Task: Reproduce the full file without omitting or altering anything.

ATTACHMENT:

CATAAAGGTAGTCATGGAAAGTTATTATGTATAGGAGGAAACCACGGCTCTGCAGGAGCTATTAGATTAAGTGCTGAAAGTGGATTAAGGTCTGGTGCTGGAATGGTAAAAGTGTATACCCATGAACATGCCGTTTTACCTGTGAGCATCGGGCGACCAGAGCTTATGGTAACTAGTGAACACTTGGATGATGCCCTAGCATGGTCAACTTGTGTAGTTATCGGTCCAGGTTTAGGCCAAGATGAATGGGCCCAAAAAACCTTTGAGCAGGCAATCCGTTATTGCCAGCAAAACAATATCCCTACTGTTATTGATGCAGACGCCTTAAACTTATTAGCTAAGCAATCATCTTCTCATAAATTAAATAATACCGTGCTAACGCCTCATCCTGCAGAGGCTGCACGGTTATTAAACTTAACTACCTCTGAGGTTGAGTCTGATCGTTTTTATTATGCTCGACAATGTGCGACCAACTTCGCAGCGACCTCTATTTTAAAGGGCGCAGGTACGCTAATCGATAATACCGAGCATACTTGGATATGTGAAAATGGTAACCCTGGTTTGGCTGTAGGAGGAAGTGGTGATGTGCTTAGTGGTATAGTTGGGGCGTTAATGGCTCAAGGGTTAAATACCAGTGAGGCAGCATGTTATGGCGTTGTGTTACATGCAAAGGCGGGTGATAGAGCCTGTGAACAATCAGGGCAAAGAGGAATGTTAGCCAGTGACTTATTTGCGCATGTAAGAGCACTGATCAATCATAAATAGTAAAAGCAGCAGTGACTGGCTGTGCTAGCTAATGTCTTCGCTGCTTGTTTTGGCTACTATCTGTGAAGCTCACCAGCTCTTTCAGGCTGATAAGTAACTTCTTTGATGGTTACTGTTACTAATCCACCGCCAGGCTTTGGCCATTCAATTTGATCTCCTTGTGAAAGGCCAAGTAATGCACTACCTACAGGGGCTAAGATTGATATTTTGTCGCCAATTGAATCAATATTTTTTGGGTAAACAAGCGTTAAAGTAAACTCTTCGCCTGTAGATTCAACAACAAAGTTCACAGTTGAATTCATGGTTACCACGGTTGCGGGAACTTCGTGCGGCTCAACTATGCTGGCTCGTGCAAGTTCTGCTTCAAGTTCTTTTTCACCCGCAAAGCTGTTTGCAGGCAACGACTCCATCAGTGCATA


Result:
CATAAAGGTAGTCATGGAAAGTTATTATGTATAGGAGGAAACCACGGCTCTGCAGGAGCTATTAGATTAAGTGCTGAAAGTGGATTAAGGTCTGGTGCTGGAATGGTAAAAGTGTATACCCATGAACATGCCGTTTTACCTGTGAGCATCGGGCGACCAGAGCTTATGGTAACTAGTGAACACTTGGATGATGCCCTAGCATGGTCAACTTGTGTAGTTATCGGTCCAGGTTTAGGCCAAGATGAATGGGCCCAAAAAACCTTTGAGCAGGCAATCCGTTATTGCCAGCAAAACAATATCCCTACTGTTATTGATGCAGACGCCTTAAACTTATTAGCTAAGCAATCATCTTCTCATAAATTAAATAATACCGTGCTAACGCCTCATCCTGCAGAGGCTGCACGGTTATTAAACTTAACTACCTCTGAGGTTGAGTCTGATCGTTTTTATTATGCTCGACAATGTGCGACCAACTTCGCAGCGACCTCTATTTTAAAGGGCGCAGGTACGCTAATCGATAATACCGAGCATACTTGGATATGTGAAAATGGTAACCCTGGTTTGGCTGTAGGAGGAAGTGGTGATGTGCTTAGTGGTATAGTTGGGGCGTTAATGGCTCAAGGGTTAAATACCAGTGAGGCAGCATGTTATGGCGTTGTGTTACATGCAAAGGCGGGTGATAGAGCCTGTGAACAATCAGGGCAAAGAGGAATGTTAGCCAGTGACTTATTTGCGCATGTAAGAGCACTGATCAATCATAAATAGTAAAAGCAGCAGTGACTGGCTGTGCTAGCTAATGTCTTCGCTGCTTGTTTTGGCTACTATCTGTGAAGCTCACCAGCTCTTTCAGGCTGATAAGTAACTTCTTTGATGGTTACTGTTACTAATCCACCGCCAGGCTTTGGCCATTCAATTTGATCTCCTTGTGAAAGGCCAAGTAATGCACTACCTACAGGGGCTAAGATTGATATTTTGTCGCCAATTGAATCAATATTTTTTGGGTAAACAAGCGTTAAAGTAAACTCTTCGCCTGTAGATTCAACAACAAAGTTCACAGTTGAATTCATGGTTACCACGGTTGCGGGAACTTCGTGCGGCTCAACTATGCTGGCTCGTGCAAGTTCTGCTTCAAGTTCTTTTTCACCCGCAAAGCTGTTTGCAGGCAACGACTCCATCAGTGCATA